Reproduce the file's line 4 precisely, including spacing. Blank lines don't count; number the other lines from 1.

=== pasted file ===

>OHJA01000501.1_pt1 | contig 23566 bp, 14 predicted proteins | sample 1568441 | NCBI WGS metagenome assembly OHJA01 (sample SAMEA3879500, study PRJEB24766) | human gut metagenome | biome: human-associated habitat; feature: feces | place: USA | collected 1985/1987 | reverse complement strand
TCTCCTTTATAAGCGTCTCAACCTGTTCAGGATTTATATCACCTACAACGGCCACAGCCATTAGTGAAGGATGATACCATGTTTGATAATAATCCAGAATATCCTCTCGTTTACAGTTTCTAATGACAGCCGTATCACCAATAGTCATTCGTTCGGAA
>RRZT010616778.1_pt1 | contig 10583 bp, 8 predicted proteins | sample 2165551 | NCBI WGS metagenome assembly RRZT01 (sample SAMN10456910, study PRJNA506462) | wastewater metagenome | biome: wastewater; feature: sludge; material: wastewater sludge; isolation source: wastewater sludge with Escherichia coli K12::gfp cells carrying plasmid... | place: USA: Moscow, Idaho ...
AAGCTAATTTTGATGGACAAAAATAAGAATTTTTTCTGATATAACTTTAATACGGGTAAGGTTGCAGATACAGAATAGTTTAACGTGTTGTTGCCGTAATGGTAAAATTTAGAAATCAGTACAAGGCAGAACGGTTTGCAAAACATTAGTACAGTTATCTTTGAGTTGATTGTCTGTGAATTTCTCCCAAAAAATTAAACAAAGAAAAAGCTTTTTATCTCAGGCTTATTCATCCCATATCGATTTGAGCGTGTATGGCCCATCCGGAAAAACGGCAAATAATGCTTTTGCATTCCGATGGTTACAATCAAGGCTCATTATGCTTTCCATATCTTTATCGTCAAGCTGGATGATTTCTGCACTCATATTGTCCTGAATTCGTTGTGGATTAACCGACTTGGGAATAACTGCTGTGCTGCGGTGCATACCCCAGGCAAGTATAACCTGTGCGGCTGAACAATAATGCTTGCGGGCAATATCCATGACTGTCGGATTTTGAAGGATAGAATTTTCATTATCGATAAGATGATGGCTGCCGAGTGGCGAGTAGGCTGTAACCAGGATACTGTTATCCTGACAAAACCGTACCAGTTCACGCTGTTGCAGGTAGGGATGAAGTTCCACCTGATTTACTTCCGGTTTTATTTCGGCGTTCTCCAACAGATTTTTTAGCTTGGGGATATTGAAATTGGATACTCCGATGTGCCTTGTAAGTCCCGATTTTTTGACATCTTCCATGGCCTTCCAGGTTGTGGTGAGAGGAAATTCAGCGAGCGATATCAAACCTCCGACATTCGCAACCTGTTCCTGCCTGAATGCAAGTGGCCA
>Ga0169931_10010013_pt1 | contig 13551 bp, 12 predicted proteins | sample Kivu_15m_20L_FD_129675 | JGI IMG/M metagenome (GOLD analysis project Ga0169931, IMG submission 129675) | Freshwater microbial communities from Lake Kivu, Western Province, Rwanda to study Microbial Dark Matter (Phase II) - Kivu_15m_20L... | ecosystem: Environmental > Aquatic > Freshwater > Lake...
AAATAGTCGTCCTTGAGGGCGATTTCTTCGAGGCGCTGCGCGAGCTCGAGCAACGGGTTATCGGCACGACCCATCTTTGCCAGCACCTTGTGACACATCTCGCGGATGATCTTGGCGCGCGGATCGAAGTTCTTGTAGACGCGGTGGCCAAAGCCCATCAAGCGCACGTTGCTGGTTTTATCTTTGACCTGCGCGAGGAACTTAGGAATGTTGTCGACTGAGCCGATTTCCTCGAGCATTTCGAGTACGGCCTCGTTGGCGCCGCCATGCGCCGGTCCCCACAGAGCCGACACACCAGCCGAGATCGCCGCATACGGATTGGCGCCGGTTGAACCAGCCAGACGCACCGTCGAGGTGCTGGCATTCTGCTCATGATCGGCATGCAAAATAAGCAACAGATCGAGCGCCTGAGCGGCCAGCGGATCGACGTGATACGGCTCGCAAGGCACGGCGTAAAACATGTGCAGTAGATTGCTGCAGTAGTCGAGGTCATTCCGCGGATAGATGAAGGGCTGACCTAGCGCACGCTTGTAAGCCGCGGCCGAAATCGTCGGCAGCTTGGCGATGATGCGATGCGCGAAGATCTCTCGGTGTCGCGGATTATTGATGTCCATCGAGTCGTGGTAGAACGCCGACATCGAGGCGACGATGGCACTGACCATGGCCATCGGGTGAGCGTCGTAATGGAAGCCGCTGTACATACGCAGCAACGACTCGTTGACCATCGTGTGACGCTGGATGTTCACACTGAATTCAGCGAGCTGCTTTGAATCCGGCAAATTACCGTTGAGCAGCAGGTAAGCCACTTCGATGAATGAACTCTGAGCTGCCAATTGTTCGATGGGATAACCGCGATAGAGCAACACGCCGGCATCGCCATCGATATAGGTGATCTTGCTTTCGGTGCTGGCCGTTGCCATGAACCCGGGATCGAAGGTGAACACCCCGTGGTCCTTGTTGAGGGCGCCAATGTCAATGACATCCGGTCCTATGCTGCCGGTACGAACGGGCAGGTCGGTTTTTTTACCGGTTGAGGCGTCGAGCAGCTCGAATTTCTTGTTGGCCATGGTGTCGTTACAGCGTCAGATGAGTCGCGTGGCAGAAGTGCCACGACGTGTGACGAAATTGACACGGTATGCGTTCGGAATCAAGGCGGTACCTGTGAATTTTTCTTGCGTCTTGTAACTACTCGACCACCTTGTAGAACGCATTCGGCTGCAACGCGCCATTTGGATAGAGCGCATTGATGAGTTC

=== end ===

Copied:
AAGCTAATTTTGATGGACAAAAATAAGAATTTTTTCTGATATAACTTTAATACGGGTAAGGTTGCAGATACAGAATAGTTTAACGTGTTGTTGCCGTAATGGTAAAATTTAGAAATCAGTACAAGGCAGAACGGTTTGCAAAACATTAGTACAGTTATCTTTGAGTTGATTGTCTGTGAATTTCTCCCAAAAAATTAAACAAAGAAAAAGCTTTTTATCTCAGGCTTATTCATCCCATATCGATTTGAGCGTGTATGGCCCATCCGGAAAAACGGCAAATAATGCTTTTGCATTCCGATGGTTACAATCAAGGCTCATTATGCTTTCCATATCTTTATCGTCAAGCTGGATGATTTCTGCACTCATATTGTCCTGAATTCGTTGTGGATTAACCGACTTGGGAATAACTGCTGTGCTGCGGTGCATACCCCAGGCAAGTATAACCTGTGCGGCTGAACAATAATGCTTGCGGGCAATATCCATGACTGTCGGATTTTGAAGGATAGAATTTTCATTATCGATAAGATGATGGCTGCCGAGTGGCGAGTAGGCTGTAACCAGGATACTGTTATCCTGACAAAACCGTACCAGTTCACGCTGTTGCAGGTAGGGATGAAGTTCCACCTGATTTACTTCCGGTTTTATTTCGGCGTTCTCCAACAGATTTTTTAGCTTGGGGATATTGAAATTGGATACTCCGATGTGCCTTGTAAGTCCCGATTTTTTGACATCTTCCATGGCCTTCCAGGTTGTGGTGAGAGGAAATTCAGCGAGCGATATCAAACCTCCGACATTCGCAACCTGTTCCTGCCTGAATGCAAGTGGCCA